A Big Dig for Treasure
Treasure Hill project opponents argue that beyond the quagmire of legal rights, property rights, aesthetic and economic arguments—the mammoth project could be impossible to build without endangering public health and safety.
The proposal calls for cutting a 110-foot-deep wedge out of the mountain side and removing 1 million cubic feet of earth. It would be a job, opponents argue, requiring 6,000 truckloads of soil being hauled through Park City streets.
Park City Senior Planner Francisco Astorga calls Treasure’s development plan to get more density and parking on site the “build-to-China approach.” The biggest hurdle for approval, he says, is the proposed earth moving. “The excavation is highly iffy at this point,” Astorga says.
But Patrick Sweeney says “we tucked it back into the hill so that it doesn’t dominate [Main Street]. And it will increase the quality of the skiing.”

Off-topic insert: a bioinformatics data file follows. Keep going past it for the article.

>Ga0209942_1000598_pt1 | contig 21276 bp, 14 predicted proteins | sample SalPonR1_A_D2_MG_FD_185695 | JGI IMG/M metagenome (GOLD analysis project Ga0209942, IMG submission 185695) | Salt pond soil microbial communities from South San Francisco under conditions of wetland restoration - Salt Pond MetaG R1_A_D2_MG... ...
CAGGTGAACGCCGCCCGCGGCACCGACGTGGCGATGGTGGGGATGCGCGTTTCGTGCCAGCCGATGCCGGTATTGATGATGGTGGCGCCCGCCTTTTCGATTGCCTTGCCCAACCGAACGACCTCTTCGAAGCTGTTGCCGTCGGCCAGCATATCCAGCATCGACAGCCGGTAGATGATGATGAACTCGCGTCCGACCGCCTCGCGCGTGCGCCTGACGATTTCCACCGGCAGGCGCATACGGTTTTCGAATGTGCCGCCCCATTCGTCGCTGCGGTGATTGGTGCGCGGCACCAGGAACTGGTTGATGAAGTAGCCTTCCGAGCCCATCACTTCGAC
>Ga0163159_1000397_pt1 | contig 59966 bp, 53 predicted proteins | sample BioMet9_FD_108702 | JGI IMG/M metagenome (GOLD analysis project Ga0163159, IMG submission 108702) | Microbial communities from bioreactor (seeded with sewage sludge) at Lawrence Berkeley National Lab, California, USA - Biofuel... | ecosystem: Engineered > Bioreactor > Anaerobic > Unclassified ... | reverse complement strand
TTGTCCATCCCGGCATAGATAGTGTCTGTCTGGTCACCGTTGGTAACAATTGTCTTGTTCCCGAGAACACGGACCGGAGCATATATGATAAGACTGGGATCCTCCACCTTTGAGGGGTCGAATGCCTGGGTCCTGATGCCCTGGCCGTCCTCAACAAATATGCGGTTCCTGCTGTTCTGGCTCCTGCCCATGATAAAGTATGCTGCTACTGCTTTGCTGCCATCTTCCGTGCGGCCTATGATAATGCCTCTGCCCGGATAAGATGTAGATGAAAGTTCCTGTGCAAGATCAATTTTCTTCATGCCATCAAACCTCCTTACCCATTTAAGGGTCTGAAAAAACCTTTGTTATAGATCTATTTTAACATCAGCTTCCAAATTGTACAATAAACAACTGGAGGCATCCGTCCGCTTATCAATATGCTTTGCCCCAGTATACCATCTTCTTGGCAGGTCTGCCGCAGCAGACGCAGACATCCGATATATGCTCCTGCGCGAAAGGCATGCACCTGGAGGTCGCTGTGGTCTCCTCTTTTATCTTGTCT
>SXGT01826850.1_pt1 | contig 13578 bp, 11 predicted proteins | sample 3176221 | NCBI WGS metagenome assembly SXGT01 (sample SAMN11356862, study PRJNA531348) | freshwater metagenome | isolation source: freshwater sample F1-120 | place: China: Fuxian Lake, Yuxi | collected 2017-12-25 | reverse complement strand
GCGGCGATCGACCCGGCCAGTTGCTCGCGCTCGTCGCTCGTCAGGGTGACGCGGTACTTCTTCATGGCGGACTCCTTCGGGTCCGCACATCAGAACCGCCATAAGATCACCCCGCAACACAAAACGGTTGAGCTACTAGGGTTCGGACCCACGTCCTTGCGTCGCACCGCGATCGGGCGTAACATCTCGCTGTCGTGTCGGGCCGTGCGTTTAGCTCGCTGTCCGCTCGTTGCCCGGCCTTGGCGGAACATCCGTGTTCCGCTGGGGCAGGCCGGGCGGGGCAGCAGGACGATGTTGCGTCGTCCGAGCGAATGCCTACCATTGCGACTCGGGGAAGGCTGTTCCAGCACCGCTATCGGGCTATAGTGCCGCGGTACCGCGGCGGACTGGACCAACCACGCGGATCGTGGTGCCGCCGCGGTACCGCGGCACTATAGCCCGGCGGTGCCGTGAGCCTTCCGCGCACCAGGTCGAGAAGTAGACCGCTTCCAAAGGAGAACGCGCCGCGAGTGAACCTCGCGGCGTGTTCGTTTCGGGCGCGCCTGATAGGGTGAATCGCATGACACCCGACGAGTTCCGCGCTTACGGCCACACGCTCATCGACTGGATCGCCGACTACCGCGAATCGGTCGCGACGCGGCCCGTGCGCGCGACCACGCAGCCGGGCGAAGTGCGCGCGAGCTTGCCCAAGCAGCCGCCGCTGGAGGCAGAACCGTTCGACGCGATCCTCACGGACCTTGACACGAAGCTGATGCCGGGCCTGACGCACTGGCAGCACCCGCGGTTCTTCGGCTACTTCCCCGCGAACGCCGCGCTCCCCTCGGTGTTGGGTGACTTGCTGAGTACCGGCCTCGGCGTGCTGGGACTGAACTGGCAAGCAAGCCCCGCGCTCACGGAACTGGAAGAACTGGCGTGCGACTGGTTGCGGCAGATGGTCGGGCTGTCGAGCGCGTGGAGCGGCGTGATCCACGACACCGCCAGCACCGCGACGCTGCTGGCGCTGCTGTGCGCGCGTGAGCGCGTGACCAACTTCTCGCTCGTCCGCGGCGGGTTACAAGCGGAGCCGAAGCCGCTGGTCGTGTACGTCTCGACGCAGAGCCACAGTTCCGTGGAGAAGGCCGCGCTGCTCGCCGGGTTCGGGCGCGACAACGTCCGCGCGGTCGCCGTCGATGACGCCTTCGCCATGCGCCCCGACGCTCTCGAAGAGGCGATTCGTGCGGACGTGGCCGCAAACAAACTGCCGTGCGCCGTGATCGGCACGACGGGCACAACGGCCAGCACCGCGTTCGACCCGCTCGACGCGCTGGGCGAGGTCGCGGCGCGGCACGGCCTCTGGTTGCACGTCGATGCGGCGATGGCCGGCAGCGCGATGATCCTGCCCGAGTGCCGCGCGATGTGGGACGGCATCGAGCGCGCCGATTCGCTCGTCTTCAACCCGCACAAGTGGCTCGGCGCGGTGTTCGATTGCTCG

THINC lawyer Charles Stormont told the planning commission the extensive excavation scar (the developer calls it a “cliffscape”) required to make the project possible violates the agreement to respect the hillside topography. “It can’t be mitigated,” he said.
Subterranean Park City is honeycombed with abandoned mine shafts. Architect and THINC member Steven Swanson says the excavation could breach those tunnels. “And blasting will be required,” he says. The top soil is likely contaminated with bioavailable lead that would become airborne if disturbed, he says. “People are concerned for obvious reasons.”
Sweeney says this is simply fear mongering. Preliminary testing has turned up no problems and the soil under the project is no different than elsewhere in PC where developers have already moved millions of tons of earth. “Do we have to move some dirt and make some dust? Absolutely. But this is hysteria motivated by people who don’t want the project built.”
Read more coverage on the Treasure Hill controversy here.